Wood is one of the most useful and versatile raw materials. Compared to most available materials, wood is stronger, more workable, and more aesthetically pleasing (Wadsworth 1997). Wood is also warm to the touch, which makes it preferable for flooring and other house construction purposes. In addition, wood products are biodegradable, which is an added environmental advantage.
Commercial timber production is a major global industry. In 1998, global production of industrial roundwood (all wood not used as fuelwood) was 1.5 billion m3 (FAO 2000 a). In the early 1990s, production and manufacture of industrial wood products contributed about US$ 400 billion to the global economy, or about 2% of global GDP (World Resources Institute 2000).
Although the roundwood timber market is dominated by North America and Europe, the timber industry is of greater economic importance to developing countries such as Cambodia, the Solomon Islands, and Myanmar, where wood exports account for 30% of all international trade. On average, timber constitutes about 4% of the economies of developing countries (Myers 1996).
Furthermore, the global demand for timber is expected to increase over the next decade. There have been signs of scarcity in some of the more precious woods. Production of tropical wood products has recently fallen below earlier levels, and some Asian countries have experienced difficulties in reaching their expected volumes of exports (FAO 2001b). Forest industries continue to adapt to changes in raw materials, namely the increased supply of plantation wood from a wider variety of species (Figs. 1.1 and 1.2).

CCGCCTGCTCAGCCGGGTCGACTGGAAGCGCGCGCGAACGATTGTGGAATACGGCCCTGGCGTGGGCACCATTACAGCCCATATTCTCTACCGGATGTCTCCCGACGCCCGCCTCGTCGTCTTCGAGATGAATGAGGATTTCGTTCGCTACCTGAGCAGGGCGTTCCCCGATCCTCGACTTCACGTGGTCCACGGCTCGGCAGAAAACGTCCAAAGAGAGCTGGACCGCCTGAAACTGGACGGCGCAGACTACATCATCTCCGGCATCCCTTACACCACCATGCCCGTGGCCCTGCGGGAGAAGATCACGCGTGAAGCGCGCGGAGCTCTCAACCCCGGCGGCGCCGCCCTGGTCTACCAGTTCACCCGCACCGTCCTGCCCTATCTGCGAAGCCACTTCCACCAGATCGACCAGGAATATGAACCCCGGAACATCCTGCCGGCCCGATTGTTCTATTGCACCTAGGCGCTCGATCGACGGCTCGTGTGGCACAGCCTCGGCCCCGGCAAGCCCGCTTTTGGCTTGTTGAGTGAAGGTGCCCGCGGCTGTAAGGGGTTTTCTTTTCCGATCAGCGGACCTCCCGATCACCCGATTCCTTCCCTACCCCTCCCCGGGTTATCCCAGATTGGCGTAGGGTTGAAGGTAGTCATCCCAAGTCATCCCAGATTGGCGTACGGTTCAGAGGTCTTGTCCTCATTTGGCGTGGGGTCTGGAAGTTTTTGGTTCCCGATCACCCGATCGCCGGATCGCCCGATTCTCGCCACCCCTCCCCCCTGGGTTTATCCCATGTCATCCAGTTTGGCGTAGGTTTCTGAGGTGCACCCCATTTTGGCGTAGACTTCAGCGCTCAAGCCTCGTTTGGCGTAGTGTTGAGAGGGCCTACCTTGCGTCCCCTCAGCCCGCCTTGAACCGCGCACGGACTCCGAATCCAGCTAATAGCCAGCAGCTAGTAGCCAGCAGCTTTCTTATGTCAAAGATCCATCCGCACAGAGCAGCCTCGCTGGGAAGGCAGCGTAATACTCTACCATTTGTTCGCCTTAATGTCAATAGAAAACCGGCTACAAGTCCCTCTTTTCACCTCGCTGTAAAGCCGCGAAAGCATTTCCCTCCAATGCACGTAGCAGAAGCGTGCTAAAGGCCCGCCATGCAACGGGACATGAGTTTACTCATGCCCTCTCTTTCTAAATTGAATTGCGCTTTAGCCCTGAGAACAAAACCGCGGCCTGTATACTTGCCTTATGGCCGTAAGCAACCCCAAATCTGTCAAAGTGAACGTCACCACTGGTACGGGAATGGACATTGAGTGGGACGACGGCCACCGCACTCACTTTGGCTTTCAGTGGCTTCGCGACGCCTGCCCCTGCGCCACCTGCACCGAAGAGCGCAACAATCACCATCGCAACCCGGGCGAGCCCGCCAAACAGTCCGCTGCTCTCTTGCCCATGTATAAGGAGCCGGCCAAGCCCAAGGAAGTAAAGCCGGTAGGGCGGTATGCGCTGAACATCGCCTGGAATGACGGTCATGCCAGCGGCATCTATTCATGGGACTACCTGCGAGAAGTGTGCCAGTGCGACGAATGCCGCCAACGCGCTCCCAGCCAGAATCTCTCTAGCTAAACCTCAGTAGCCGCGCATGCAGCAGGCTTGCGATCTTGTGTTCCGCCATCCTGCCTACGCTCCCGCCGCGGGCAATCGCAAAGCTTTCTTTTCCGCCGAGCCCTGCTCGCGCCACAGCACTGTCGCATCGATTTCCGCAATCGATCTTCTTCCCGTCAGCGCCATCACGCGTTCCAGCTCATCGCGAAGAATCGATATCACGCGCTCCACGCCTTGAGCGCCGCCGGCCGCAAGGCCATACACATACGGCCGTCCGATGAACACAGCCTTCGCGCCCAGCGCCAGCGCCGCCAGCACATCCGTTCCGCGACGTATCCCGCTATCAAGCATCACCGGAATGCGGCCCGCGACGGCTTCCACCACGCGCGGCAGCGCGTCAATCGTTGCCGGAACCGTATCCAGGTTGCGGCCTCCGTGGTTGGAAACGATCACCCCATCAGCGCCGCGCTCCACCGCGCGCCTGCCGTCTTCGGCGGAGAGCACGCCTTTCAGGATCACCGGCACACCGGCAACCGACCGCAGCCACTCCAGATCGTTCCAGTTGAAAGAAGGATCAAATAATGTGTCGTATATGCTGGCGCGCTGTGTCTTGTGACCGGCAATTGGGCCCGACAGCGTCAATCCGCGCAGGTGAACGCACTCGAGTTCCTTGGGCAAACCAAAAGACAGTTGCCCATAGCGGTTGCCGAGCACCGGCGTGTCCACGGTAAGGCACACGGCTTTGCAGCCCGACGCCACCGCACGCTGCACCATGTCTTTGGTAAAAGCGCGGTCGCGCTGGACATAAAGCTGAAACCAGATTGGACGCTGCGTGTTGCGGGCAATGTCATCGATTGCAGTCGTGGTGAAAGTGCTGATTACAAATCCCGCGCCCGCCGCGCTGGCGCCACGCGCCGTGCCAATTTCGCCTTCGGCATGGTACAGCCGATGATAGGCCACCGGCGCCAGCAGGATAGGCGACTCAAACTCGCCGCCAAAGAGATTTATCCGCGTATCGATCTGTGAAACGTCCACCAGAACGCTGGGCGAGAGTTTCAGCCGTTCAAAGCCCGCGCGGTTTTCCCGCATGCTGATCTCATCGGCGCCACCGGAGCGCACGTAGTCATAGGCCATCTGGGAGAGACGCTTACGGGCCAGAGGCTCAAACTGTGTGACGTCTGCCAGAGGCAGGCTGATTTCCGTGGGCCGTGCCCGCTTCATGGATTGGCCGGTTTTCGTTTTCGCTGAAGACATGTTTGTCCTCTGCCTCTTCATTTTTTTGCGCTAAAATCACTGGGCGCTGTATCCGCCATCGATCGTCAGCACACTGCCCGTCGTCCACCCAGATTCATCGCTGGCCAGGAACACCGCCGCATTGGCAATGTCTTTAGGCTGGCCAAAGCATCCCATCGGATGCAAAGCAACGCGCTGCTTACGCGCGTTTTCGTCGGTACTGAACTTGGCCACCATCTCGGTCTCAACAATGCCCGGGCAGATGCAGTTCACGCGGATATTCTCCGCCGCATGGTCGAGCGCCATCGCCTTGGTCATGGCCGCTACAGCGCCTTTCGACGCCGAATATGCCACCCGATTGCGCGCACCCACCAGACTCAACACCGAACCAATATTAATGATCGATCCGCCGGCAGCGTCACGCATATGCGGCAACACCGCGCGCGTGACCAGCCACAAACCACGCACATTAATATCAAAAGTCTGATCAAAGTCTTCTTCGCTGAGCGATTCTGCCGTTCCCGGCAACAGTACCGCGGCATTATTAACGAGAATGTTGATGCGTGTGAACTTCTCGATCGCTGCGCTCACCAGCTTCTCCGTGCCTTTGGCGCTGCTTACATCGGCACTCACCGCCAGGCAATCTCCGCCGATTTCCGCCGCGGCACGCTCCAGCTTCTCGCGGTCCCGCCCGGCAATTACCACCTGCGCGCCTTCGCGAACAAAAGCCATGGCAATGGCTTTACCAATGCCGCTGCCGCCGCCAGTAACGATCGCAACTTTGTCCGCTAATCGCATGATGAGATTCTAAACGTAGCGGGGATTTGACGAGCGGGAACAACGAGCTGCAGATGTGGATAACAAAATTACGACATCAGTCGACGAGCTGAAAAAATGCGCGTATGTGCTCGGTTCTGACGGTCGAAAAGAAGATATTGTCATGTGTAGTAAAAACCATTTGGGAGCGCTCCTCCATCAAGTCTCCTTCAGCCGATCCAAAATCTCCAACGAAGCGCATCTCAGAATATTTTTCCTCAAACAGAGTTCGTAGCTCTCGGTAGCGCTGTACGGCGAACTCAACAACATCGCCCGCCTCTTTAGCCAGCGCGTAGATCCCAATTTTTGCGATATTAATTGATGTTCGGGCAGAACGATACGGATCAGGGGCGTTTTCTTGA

For most developing nations, there is a lack of reliable data on net annual forest growth, removal rates, and the age of trees - information that is needed to accurately assess the long-term conditions of forests. Even so, there is considerable evidence that, in some regions, harvest rates greatly exceed regrowth (World Resources Institute 2000). Certain valued species such as mahogany (Swietenia macrophylla) and teak (Tectona grandis) are harvested at rates that will eventually lead to depletion of these species from the forest. For example, in Thailand, forest cover diminished from 53 to 28% between 1961 and 1988, with much of the loss in the teak forests of the north (Phothitai 1992). In response, private industry initiated a teak reforestation program.
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